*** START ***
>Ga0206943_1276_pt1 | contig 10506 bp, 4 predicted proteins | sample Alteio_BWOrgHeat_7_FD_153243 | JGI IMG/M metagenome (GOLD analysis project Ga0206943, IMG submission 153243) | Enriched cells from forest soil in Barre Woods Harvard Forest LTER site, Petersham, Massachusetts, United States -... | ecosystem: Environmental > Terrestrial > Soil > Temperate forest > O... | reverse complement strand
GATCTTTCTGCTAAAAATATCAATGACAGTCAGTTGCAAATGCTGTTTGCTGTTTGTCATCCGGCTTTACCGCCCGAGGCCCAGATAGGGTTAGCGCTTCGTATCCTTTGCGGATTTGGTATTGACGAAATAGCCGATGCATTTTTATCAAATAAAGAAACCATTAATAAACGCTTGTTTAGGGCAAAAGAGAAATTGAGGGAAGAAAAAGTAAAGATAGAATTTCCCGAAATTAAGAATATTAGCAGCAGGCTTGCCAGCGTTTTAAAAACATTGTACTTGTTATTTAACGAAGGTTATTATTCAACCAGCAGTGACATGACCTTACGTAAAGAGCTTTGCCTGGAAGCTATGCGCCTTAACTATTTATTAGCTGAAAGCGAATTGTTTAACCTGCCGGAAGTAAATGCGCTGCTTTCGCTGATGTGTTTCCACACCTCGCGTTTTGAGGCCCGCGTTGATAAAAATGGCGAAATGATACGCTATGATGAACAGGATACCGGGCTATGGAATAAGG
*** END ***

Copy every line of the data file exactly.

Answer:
>Ga0206943_1276_pt1 | contig 10506 bp, 4 predicted proteins | sample Alteio_BWOrgHeat_7_FD_153243 | JGI IMG/M metagenome (GOLD analysis project Ga0206943, IMG submission 153243) | Enriched cells from forest soil in Barre Woods Harvard Forest LTER site, Petersham, Massachusetts, United States -... | ecosystem: Environmental > Terrestrial > Soil > Temperate forest > O... | reverse complement strand
GATCTTTCTGCTAAAAATATCAATGACAGTCAGTTGCAAATGCTGTTTGCTGTTTGTCATCCGGCTTTACCGCCCGAGGCCCAGATAGGGTTAGCGCTTCGTATCCTTTGCGGATTTGGTATTGACGAAATAGCCGATGCATTTTTATCAAATAAAGAAACCATTAATAAACGCTTGTTTAGGGCAAAAGAGAAATTGAGGGAAGAAAAAGTAAAGATAGAATTTCCCGAAATTAAGAATATTAGCAGCAGGCTTGCCAGCGTTTTAAAAACATTGTACTTGTTATTTAACGAAGGTTATTATTCAACCAGCAGTGACATGACCTTACGTAAAGAGCTTTGCCTGGAAGCTATGCGCCTTAACTATTTATTAGCTGAAAGCGAATTGTTTAACCTGCCGGAAGTAAATGCGCTGCTTTCGCTGATGTGTTTCCACACCTCGCGTTTTGAGGCCCGCGTTGATAAAAATGGCGAAATGATACGCTATGATGAACAGGATACCGGGCTATGGAATAAGG